Bush Whacked? 2

In part one, we began our look at the Bush administration's impact on adult. In this conclusion, we'll examine the Red Rose case and what the future may hold.

Red Rose Case
Another case that worries civil libertarians in the Bush era is the Red Rose Stories case. In 2005, the FBI raided the office of Karen Fletcher, aka Rosie, whose Red Rose website contained fictional stories that allegedly dealt with extreme topics ranging from pedophilia to bestiality, urination, scat and severe torture.

In September, Fletcher (also a Walters client) was indicted for obscenity by Mary Beth Buchanan (the same federal prosecutor who brought obscenity charges against Extreme Associates in 2003). The thing that separates Fletcher from other prosecutorial targets is the fact that her site was devoid of pictures; it was strictly a textual, fiction-oriented site, and 1st Amendment attorneys were surprised to see the federal government going after pure text, an area that, for many years, had not been prosecuted for obscenity.

Douglas considers the Red Rose indictment to be especially disturbing.

"The recent prosecution of Karen Fletcher and the Red Rose website is a grave departure from 70 years of prosecutorial precedent," Douglas said. "Pure prose without photographs was last seriously and consistently prosecuted in the 1920s."

Douglas, who heads the Free Speech Coalition's board of directors, added: "It is clearly consistent with much of the policy approach of this administration that the Department of Justice defines progress as returning to the 1920s. The prosecution of Fletcher is a very grim development."

DeWitt, who has been representing clients in the adult industry since 1980, asserted: "I think they're going to have problems with the jury in the Red Rose case. Except for the nut-cases, which is how I categorize the extremely right-wing Christians, Americans consider the written word sacrosanct. As much as they may dislike what is written, there is a tremendous respect for the written word. I think the 12 people in the jury box are going to say to the government: 'No, you can't criminalize the written word. In my country, we don't put people in jail for writing literary fiction.'"

DeWitt went on to say that as much influence as the Christian Right has on the Bush administration, it is important to remember that the Christian Right actually is a small minority, and the election data from 2004, he stressed, bears that out.

"Something like 22 or 23 percent of the people who voted for Bush in 2004 said the reason they voted for him was moral values, which is a code word for very right-wing Christianity," DeWitt said. "Bush got half of the vote; so basically, around 11 percent of the population is running the country, and the number of people consuming porn in the U.S. is much larger than the number of people who are extremely right-wing Christians."

Piccionelli fears that the Bush administration's worst attacks on the adult industry may be yet to come. If federal prosecutors cannot use obscenity laws to prosecute vanilla adult material, they have another weapon in their arsenal: 2257 age-verification laws. Piccionelli predicted that in 2007 and 2008, the Bush administration's overall game plan will be to go after vanilla erotica for 2257 violations and non-vanilla erotica for both obscenity charges and possible 2257 violations.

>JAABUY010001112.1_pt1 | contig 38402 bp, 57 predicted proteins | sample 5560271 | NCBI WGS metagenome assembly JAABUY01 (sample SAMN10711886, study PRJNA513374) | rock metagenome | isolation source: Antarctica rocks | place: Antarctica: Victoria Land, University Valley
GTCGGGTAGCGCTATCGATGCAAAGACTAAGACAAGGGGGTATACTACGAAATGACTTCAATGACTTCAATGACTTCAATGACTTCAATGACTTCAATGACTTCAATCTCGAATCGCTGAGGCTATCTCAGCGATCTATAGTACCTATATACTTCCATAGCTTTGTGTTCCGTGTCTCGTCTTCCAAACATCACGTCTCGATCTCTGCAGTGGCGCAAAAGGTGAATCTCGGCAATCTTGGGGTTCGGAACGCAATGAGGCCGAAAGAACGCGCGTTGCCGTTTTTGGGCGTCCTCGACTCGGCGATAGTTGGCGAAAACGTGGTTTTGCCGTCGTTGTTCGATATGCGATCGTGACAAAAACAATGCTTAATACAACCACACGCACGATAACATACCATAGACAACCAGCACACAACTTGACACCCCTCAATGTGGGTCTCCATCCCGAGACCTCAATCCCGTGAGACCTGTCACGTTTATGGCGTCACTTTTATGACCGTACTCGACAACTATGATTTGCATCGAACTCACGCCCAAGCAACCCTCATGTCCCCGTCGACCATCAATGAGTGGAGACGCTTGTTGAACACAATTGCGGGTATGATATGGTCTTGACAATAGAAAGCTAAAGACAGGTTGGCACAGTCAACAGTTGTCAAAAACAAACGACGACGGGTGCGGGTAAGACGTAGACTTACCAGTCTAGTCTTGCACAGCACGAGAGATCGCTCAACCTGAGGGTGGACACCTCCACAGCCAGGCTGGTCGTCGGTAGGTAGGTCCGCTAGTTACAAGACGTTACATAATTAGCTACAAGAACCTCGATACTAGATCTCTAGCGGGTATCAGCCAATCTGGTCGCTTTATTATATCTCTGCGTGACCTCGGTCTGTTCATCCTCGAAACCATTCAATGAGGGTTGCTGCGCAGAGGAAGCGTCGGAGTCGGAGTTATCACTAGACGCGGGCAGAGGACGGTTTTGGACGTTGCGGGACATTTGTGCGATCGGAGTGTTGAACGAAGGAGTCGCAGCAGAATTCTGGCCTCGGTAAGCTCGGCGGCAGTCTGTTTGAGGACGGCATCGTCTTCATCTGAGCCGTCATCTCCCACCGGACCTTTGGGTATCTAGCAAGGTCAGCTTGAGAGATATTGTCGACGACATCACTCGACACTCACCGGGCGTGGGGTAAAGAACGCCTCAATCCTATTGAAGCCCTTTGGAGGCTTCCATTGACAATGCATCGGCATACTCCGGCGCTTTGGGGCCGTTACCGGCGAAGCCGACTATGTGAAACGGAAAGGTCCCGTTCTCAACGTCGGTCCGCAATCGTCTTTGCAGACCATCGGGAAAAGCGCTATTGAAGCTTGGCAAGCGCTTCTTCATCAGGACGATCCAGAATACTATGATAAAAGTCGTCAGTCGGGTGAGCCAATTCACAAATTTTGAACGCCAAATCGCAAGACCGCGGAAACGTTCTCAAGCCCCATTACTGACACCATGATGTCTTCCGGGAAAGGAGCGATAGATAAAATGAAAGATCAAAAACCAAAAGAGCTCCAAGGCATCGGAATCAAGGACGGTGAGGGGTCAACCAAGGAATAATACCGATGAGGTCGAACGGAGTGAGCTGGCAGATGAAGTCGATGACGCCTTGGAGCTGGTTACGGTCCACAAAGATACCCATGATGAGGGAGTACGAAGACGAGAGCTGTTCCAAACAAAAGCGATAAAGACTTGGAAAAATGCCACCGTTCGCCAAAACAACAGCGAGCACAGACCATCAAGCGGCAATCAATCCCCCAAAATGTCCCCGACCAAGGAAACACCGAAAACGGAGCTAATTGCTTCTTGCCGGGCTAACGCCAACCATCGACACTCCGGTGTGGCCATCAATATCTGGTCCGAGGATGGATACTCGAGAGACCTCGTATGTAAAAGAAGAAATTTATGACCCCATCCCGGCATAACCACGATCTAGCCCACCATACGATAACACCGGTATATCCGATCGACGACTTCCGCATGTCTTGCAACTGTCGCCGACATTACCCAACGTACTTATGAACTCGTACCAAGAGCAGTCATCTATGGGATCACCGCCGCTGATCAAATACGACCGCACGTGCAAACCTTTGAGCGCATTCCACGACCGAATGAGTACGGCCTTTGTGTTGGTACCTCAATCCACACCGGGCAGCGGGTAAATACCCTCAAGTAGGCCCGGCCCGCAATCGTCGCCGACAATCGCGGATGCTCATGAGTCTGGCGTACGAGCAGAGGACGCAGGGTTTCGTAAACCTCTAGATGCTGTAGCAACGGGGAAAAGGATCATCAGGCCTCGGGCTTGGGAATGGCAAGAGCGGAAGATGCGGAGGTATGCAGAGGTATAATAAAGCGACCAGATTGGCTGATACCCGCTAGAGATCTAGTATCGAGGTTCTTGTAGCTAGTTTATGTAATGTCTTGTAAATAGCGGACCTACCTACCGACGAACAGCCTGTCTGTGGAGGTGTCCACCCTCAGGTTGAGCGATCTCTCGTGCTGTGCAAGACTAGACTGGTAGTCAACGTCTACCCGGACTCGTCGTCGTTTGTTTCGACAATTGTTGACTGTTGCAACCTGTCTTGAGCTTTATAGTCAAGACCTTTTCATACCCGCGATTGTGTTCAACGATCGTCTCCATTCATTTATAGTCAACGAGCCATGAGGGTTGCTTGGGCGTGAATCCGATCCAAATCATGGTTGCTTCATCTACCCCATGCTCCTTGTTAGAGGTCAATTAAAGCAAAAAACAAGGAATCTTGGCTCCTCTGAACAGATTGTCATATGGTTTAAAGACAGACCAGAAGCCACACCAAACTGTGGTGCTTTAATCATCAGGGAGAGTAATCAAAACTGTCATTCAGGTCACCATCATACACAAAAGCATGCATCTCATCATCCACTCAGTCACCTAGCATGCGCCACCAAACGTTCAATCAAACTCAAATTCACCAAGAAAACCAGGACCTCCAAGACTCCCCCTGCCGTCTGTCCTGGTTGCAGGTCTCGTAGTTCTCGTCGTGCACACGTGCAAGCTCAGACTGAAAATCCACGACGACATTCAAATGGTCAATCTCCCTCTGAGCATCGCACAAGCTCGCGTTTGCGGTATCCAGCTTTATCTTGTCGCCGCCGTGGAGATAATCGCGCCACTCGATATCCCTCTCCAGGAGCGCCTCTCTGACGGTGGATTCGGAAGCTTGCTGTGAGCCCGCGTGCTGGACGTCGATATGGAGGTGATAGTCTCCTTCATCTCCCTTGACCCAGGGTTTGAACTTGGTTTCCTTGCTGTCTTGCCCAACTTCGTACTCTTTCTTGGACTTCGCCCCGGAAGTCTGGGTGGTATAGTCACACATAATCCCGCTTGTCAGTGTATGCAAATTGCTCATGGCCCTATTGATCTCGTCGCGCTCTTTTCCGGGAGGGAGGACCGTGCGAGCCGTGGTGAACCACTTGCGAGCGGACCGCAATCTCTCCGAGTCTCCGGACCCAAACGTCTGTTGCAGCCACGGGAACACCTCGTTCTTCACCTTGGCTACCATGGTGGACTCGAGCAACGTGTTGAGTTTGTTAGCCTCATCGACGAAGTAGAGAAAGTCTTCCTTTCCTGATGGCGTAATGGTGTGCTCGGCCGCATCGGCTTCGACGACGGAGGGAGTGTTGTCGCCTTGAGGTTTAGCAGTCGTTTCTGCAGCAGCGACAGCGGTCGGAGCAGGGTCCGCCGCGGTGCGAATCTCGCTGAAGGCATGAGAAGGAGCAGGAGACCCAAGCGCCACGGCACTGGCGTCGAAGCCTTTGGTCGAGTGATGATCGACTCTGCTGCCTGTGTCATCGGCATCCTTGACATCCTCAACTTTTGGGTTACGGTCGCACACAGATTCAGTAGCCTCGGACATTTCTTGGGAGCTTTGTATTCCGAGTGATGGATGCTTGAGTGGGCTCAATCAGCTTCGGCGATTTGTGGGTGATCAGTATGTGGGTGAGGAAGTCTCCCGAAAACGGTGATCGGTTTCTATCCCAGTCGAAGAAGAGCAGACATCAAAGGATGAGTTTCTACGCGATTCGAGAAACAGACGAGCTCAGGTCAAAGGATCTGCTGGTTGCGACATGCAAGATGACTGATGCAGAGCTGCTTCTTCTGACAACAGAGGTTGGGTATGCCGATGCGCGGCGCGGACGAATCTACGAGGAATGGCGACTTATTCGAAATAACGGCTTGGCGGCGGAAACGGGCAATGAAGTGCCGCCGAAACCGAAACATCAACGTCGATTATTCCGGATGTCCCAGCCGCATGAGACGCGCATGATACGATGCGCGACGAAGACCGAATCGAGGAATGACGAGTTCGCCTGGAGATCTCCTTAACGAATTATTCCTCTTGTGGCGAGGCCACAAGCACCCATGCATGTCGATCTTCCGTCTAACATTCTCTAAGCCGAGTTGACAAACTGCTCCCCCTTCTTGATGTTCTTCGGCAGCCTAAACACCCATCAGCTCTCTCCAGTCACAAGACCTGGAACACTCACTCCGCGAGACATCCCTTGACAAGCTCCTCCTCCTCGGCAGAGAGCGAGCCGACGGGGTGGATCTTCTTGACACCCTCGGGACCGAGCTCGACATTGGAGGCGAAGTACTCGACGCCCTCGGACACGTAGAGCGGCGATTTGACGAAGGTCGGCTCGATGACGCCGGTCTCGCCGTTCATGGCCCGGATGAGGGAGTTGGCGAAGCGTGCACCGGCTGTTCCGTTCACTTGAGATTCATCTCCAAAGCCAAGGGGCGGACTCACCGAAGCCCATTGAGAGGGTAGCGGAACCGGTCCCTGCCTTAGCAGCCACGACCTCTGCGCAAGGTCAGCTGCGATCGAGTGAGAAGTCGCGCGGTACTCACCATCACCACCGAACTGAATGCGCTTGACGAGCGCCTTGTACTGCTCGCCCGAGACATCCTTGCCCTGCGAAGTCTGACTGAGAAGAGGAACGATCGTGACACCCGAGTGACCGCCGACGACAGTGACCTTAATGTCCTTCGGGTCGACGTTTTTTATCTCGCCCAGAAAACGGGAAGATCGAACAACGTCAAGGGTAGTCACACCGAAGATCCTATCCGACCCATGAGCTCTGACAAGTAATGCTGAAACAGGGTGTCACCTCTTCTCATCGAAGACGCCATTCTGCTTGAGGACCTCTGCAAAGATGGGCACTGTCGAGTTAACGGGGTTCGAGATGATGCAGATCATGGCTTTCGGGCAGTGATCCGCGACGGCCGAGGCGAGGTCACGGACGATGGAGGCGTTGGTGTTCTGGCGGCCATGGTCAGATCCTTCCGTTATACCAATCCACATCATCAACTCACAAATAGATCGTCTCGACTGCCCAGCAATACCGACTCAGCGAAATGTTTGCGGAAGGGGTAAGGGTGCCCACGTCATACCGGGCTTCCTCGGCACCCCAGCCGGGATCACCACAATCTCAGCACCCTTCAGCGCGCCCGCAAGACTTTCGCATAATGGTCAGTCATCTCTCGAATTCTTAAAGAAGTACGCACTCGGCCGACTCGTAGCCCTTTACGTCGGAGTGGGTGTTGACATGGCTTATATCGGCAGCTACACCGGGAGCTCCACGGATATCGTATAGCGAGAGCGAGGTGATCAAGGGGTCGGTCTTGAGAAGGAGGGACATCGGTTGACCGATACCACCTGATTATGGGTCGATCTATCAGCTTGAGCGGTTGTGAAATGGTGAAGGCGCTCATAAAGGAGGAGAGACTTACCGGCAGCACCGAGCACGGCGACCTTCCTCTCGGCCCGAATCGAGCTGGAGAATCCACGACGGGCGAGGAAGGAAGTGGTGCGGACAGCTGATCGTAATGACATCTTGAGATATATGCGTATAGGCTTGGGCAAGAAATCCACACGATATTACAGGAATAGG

"The likelihood that mainstream adult material — and by mainstream, I mean Vivid, Wicked, Digital Playground, Adam & Eve, that kind of stuff — is going to be found obscene anywhere in the U.S. these days is pretty low," Piccionelli said. "But my concern is that the more mainstream your material is, the more 2257 becomes the potential avenue of attack on your company. 2257 is the government's WMD; it is their weapon of mass destruction on the adult industry. Obscenity just has too many defenses, whereas 2257 is real cut and dried; if you don't have the ID, you're in violation."

Piccionelli continued: "If the Religious Right wants people taken down, there are one of two possibilities for the Bush administration. One is you go after the really extreme material for obscenity prosecution — material that may not be within the contemporary standards of a particular community. And the other possibility is going after mainstream adult material and including in the indictments several very difficult to defend 2257 counts. That puts the defendant's back against the wall. The defendant can say, 'It's clear that my material is within the standards of this community; so your obscenity counts are just nonsense.' But the prosecutor can say, 'Yes, but you were missing this ID and that ID, and those are five years apiece.

"Any way you look it, you're still facing 25 years in prison; so instead of forcing us to prosecute you, why don't you just take a plea and admit that your material is obscene? We'll let you off with a huge fine and maybe six months in jail.' That way, the Bush administration could tell the Religious Right: 'We got this company and that company to admit that their material was obscene.' It would be red meat for the Religious Right."